The following year, while Huckabee considered a run for the nomination, the Club for Growth sent a press release referencing a white paper tied to Huckabee’s last presidential run in 2008. It offered highlights from the report, including charges that Huckabee “raised sales taxes repeatedly,” “increased state spending” and “raised the minimum wage.” Indeed, while Huckabee brags of cutting taxes while governor, he also raised them for a net increase of about $500 million.
It’s telling that the leftist rag Mother Jones defended him in 2007: “Spending did go up under the Huckabee regime. … But Huckabee balanced the Arkansas state budget every year he was governor (balancing the budget is a requirement under Arkansas state law) and in the end, Huckabee had a positive effect on the state ledger: He faced a $200 million deficit in 2002, but ended his term with a $844.5 million surplus.” Their conclusion: “Democrats support the sort of fiscal responsibility that Huckabee was able to demonstrate.” That should raise a few red flags.
Yet Leon Wolf of Red State offers a few words of tempered wisdom on this dispute: “[I]t is entirely fair to engage Mike Huckabee stridently on the substance. … What bothers me is that, résumé-wise, Huckabee is pretty much the same guy as Jeb Bush. People who disagree with Jeb generally start their disagreement with Jeb’s policies. … People who disagree with Huckabee generally start by attacking him personally.”
“Believe it or not,” Wolf adds, “the people who … go to their Southern Baptist churches … are smart enough to figure out why Huckabee gets this disparate treatment and what it means about how the folks in Washington, DC who are at least nominally on their side view them. … [M]aybe it would be worth toning back the contempt a little.”
Last year, Huckabee urged conservatives to “stop the fight” over the Common Core standards promulgated by the Obama “Education” Department. He urged fellow Republicans to consider the positive effects the nationalized standards might have on students in poor-performing schools. This position pits Huckabee squarely against virtually every other conservative. Common Core has been judged to be junk and deserves to be scrapped. Unless he has a sudden epiphany, his hopes for nomination will go the way of Common Core.
As for cap and trade, Huckabee claims that he’s never believed in global warming or supported cap and trade, but in 2007 he said he supported a mandatory cap on global-warming pollution and that the U.S. has a moral obligation to address climate change. “It goes to the moral issue,” he said then. “We have a responsibility to reduce greenhouse-gas emissions, to conserve energy, to find alternative forms of energy that are renewable and sustainable and environmentally friendly.”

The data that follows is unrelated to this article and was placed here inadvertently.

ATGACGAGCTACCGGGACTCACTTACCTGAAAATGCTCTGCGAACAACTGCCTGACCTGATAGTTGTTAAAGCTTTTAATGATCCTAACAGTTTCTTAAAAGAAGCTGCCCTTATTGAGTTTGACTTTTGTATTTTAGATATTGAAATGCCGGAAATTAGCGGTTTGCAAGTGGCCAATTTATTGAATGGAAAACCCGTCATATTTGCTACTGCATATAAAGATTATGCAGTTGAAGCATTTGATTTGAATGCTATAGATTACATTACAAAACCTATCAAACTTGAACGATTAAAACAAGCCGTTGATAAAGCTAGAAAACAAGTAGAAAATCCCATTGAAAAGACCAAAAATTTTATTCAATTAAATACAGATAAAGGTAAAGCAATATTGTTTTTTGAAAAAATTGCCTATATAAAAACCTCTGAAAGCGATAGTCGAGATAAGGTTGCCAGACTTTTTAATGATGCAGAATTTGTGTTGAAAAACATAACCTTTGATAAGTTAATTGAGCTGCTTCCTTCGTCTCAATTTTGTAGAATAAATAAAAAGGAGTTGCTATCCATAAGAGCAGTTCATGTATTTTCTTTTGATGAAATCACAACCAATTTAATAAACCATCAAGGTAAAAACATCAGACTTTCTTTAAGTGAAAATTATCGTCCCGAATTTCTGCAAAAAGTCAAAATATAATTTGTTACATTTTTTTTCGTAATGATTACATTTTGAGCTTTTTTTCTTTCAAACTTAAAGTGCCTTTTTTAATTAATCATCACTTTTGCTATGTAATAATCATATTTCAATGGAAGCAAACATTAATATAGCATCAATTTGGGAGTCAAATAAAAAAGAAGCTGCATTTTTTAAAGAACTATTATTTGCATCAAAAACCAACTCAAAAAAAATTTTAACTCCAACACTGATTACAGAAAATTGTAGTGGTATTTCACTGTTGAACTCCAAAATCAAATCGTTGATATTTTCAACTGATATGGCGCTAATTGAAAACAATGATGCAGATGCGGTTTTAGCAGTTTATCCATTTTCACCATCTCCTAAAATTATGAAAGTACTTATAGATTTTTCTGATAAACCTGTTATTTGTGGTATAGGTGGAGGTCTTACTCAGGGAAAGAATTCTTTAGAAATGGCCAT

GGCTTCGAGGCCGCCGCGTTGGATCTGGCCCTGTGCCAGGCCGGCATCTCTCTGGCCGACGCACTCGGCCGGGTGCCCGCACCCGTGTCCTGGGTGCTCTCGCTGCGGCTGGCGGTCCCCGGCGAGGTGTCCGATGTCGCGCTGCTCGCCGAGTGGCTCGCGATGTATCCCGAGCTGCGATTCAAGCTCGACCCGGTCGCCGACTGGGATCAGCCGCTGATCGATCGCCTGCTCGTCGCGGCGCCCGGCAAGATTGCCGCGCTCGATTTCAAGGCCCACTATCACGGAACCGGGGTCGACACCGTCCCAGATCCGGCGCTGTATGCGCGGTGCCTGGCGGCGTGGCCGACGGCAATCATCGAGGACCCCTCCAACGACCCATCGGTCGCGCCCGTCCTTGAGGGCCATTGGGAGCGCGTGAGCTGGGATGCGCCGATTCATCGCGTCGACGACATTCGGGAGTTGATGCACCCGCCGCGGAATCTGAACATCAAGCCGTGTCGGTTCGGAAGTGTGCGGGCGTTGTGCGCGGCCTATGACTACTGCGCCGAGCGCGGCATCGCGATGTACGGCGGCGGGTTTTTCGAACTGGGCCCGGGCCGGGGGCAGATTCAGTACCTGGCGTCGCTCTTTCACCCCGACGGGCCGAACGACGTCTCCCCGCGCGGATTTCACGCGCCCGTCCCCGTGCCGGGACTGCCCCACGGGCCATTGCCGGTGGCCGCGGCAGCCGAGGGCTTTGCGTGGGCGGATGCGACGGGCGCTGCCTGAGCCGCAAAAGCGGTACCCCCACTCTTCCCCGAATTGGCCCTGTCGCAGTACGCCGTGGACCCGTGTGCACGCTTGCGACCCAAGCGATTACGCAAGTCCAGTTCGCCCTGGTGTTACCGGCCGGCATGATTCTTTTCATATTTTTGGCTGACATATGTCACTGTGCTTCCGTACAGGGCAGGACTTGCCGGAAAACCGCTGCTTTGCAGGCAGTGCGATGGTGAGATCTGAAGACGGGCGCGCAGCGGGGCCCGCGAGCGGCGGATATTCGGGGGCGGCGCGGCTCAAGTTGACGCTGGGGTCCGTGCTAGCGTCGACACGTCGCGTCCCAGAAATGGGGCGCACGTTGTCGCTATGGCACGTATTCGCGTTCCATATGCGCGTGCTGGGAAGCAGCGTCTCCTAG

Seven years is enough time for someone to re-evaluate an old position. Huckabee needs to make his clear now because the last thing we need is another envirofascist president.
Though the primaries are still a year away, as more Republicans throw in their hats, the contest will become more contentious. Candidates and the entire party must keep their eyes on the prize, and remember that the bigger fight is with Democrats.
For more, visit Right Analysis.
TOP 5 RIGHT OPINION COLUMNS
- Walter E. Williams: Liberals’ Use of Black People, Part II
- Stephen Moore: Young Workers Hurt Most by Minimum Wage Hikes
- Terence Jeffrey: Will There Be a 2016 Lame-Duck Disability Bailout?
- Joe Bastardi: AGW Forecast: More of the Same
- Michelle Malkin: The Black Brunch Brats
For more, visit Right Opinion.
OPINION IN BRIEF
American writer James Neil Hollingworth (1933–1996): “Courage is not the absence of fear, but rather the judgment that something else is more important than fear.”
Columnist Walter E. Williams: “Emmett Till, a Chicago teenager visiting relatives in Money, Mississippi, during the summer of 1955, was accused of flirting with a white woman. Klansmen took him to a barn. They beat him and gouged out one of his eyes. Then they shot him in the head and tossed his body in the Tallahatchie River. The New York Times published the street name on which Officer Wilson lived. Had the frenzied mob caught up with him, regardless of evidence, he might have suffered the same fate as Till. Multiethnic societies are inherently unstable, and how we handle matters of race is contributing to that instability. Decent Americans should see the dangers posed by America’s race hustlers, who are stacking up piles of combustible racial kindling, ready for a racial arsonist to set it ablaze.”
Economist Stephen Moore: “On New Year’s Day, the minimum wage increased in 20 states and the District of Columbia. This follows a year in which protesters hit the streets in major cities, camping in front of fast food stores and demanding a hike in the minimum wage. Last summer, Seattle raised its minimum wage to $15 an hour by 2018. In December, San Francisco followed suit, approving a $15 minimum wage by 2018. Likewise, Chicago just mandated a $13 hourly wage by 2019. Meanwhile, President Obama storms around the country moaning that Scrooge-like congressional Republicans are refusing to give the American worker a raise. … During the last federally mandated series of minimum wage hikes from $5.15 to $7.25, teenage labor force participation plummeted from near 41 percent to a low of less than 33 percent as unemployment jumped from near 15 percent to a high of more than 27.4 percent. Yes, the primary cause was the Great Recession. But raising the minimum wage when the economy was contracting was a recipe for disaster for young workers whose wage fell to $0.00. Sorry, there is no free lunch by hiking the minimum wage.”
Comedian Jimmy Fallon: “Joe Biden went to Brazil in an effort to try and repair America’s relationship with their government. Biden said, ‘It’s great to be here in the Amazon. I’ve always wanted to see where all the books come from.’”